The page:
Crossing groups:

1) Spiny fruit species: All these are monoecious.

C. ficifolius, perennial, diploid and tetraploid forms

C. africanus,  annual, only diploid

C. myriocarpus ssp. leptodermis, annual, diploid

C. anguria, annual, diploid

In addition there are 5 other species, including diploid, tetraploid and hexaploid forms.

Genomic differentiation within this group is due to chromosomal translocations and inversions.

These species cross to each other, producing hybrids with different levels of fertility.

There are several reports on isozymes (29 loci) and cpDNA in these species, agreeing with their classification based on cytogenetic and hybridization studies.

2) Non-spiny fruit species:

a) C. sagittatus

b) C. metuliferus and C. melo

Species of groups 2a and 2b are partially cross-compatible, C. melo has been crossed to C. sagittatus.

Species of group 1 and 2 are cross-incompatible.

Although C. melo and C. metuliferus are in the same sub-group, there is difficulty hybridizing them. Furthermore, isozyme phylogeny separates these two species even further than the spiny-fruit species are from C. melo.

Wild varieties of melo classified as C. melo var. agrestis

Cultivars of C. melo have been divided into several botanical varieties based on various fruit traits, and more recently by isozymes and DNA markers. The main varieties are:

1) cantalupensis: netted muskmelon, aromatic melons with orange or green flesh, typical American cantaloup.

2) inodorus: fruits lack aroma,  smooth rind. Includes Honeydews, casabas and others. White or green flesh.

3) chito: Mango melon, used for pickles or cooked.

4) conomom: used for pickling in Asian countries

5) dudaim: Pomegranate melon. Popular in Asia and Africa, aromatic fruits, used sometimes as an ornamental.

6) momordica: Snap melon, popular in India, cracked fruit surface, light orange or white flesh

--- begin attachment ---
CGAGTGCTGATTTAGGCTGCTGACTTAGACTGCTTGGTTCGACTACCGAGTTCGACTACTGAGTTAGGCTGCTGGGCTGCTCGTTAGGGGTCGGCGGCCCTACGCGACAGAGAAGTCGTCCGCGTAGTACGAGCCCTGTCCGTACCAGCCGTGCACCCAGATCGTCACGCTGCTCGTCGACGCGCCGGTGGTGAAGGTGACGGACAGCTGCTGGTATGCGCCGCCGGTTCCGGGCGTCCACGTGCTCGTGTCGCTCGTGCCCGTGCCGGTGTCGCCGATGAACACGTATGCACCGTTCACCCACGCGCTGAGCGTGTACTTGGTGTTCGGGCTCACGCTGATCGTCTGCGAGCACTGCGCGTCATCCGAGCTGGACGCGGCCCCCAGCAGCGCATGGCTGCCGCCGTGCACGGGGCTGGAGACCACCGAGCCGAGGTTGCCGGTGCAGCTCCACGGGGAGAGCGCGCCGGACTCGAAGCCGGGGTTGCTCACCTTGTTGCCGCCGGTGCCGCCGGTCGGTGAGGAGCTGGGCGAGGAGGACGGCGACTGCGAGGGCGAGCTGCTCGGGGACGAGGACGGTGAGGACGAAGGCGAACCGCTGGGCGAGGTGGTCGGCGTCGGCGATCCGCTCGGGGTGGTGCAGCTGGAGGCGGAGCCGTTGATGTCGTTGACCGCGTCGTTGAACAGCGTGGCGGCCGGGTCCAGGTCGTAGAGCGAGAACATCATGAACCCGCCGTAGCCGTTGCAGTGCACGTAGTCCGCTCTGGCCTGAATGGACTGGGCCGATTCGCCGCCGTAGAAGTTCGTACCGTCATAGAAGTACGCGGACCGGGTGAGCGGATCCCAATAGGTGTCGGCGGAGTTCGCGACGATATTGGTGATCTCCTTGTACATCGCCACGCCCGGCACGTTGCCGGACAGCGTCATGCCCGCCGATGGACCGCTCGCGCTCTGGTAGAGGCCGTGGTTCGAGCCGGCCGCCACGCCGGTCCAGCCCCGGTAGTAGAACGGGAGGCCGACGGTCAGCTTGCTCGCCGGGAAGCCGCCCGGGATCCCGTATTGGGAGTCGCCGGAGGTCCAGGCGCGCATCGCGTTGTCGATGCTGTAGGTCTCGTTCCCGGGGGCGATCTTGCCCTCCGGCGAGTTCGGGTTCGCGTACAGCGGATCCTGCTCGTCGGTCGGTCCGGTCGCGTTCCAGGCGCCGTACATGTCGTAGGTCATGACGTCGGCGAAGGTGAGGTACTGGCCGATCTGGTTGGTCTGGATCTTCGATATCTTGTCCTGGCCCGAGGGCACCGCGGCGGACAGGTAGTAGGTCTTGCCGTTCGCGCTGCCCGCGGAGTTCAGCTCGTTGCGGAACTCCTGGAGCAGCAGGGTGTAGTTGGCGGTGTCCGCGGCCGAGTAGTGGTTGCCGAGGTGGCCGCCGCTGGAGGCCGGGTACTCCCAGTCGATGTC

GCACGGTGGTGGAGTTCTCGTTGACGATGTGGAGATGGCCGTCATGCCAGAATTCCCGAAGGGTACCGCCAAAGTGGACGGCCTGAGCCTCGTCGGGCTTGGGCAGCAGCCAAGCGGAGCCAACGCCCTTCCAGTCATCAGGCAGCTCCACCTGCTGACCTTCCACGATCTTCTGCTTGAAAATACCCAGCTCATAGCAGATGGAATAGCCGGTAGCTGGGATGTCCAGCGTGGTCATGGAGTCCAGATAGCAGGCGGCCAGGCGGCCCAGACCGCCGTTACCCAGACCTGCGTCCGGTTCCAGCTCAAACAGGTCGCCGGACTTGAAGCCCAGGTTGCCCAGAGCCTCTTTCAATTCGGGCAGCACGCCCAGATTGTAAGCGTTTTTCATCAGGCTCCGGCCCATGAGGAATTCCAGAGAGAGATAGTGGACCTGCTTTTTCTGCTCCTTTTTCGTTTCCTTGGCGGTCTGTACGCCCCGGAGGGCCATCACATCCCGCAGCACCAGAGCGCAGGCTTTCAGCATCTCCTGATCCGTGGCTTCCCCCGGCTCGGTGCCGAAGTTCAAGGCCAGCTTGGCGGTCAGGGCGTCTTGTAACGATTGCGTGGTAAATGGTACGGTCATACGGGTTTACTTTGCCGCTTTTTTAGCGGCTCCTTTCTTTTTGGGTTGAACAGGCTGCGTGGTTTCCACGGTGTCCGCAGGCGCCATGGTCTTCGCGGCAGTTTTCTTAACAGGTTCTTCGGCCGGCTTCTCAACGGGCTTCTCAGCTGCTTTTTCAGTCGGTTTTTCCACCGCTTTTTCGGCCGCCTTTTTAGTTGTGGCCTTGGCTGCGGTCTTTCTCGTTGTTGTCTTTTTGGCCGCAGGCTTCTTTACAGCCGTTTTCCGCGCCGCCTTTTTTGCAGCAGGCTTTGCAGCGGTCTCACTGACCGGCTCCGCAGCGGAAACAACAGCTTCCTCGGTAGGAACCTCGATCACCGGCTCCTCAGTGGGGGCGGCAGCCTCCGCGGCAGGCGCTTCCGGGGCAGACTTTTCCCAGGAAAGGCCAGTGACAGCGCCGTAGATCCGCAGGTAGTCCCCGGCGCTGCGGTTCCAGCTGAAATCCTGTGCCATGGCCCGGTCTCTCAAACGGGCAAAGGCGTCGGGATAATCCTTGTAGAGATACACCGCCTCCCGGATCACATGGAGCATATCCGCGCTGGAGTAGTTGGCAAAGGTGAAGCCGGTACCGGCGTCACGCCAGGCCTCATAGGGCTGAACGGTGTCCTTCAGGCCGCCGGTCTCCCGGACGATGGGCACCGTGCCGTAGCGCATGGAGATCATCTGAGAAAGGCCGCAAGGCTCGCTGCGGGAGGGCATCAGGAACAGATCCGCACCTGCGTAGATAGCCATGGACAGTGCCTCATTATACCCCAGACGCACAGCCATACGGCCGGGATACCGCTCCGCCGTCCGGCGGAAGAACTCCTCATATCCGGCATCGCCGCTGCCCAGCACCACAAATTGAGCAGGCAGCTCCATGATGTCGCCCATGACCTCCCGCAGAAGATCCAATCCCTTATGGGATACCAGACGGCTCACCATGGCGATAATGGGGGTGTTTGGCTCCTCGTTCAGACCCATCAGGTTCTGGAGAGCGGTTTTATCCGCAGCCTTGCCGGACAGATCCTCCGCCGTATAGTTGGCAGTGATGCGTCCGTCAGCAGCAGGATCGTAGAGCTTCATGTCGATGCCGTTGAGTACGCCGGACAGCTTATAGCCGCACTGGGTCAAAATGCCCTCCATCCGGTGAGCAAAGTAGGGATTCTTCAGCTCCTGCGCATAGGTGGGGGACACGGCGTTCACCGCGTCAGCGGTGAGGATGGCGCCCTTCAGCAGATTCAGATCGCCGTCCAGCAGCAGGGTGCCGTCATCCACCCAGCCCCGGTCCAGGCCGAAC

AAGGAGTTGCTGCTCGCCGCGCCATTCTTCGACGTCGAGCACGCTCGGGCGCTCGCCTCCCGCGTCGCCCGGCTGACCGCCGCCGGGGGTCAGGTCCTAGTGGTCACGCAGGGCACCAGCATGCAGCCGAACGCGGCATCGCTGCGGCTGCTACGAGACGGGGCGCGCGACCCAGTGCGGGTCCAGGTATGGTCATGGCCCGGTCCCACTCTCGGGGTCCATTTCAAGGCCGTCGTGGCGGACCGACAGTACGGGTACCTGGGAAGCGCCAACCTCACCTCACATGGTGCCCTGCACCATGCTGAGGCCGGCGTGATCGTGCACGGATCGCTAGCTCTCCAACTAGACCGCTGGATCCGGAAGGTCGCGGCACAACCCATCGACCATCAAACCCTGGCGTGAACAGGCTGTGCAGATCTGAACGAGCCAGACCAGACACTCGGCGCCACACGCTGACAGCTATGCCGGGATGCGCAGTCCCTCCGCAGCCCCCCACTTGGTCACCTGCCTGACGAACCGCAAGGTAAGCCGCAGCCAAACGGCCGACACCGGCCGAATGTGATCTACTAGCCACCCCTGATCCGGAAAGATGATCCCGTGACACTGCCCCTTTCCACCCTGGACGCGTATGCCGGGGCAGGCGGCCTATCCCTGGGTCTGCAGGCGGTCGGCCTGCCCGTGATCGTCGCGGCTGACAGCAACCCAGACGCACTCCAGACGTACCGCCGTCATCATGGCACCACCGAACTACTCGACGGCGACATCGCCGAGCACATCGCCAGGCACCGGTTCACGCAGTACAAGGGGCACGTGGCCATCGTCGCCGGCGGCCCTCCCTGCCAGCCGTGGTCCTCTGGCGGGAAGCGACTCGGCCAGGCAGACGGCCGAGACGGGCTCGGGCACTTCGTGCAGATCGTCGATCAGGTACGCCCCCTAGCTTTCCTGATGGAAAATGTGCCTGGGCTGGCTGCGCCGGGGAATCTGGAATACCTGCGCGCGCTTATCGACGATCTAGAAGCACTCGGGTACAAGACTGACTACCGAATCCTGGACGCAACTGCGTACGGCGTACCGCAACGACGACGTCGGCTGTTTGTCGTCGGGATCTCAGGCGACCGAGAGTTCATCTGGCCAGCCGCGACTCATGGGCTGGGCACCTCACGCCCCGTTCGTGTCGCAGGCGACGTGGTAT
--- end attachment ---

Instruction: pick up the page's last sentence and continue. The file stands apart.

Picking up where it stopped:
7) flexuosus: Snake melon,  consumed immature, resembles cucumber in fruit shape.

Other classifications: Two subspecies of C. melo are sometimes recognized. Subsp melo, including cantelupensis and inodorus, and subsp agrestis, including conomon and flexuosus.

Important fruit traits:

Flesh color: Determined by two loci, gf for salmon or green color, and wf, color inhibitor in presence of gf allele.

Genotypes: green (gfgfWf_) green is recessive to salmon

salmon (Gf_Wf)

white (gfgfwfwf) double recessive

Skin color:  Also determined by single genes.

Suture: Determined by single recessive s

Netting: At least 5 genes involved.

Fruit shape: O gene determines oval fruit

Fruit ridges: Determined by ri


Five nuclear male-sterile genes have been reported: ms-3 is the most promising, used already for some F1 hybrids.

Sex expression

Most American cultivars are monoecious and andromonoecious.

Two genes involved in sex expression:

Sex type















A gene seems to be homologous to cucumber M (Huang et al 2009)

Schemes for F1 hybrid seed production:

Similar to cucumber, sex expression in melons can be manipulated by use of chemicals for F1 seed production.

1) monoecious (+ethephon) x andromonoecious
    Seed parent (female)         pollen parent (male)

Problems: monoecious trait often linked to elongated fruit. Change to
to femaleness is not always complete, causing possible seed contamination.

2) gynoecious x andromonoeciuos

3) Gynoecious x gynoecious (+AgNO3), not used commercially yet.

Gynoecious lines can be maintained by spraying with them with AgNO3 to induce male flowers, relying in bees for pollination.

Plant bushy type, is determine by gene b and 2 modifiers. This trait has potential for developing melons for mechanical harvest.


Fusarium, at least two dominant gene for resistance, multiple races Fom-1, Fom-2. Co-dominant markers for Fom-1 reported in 2011.

Powdery mildew: single dominant gene for resistance, several races exist. Chinese melons are resistant.
This disease can be effectively controlled by sulfur dusting, however many cultivars are susceptible to to sulfur. Resistance to sulfur is dominant, 2 to 3 genes involved.

Verticillium, multiple genes for resistance.


This area of research has not been developed for melons, due to small chromosome size.

Haploids: Anther culture has been unsuccessful for this crop, however haploids have been obtained by gynogenesis.

Gynogenesis: Female parthenogenesis induced by pollen irradiation, yielding  1.5 to 3% haploids.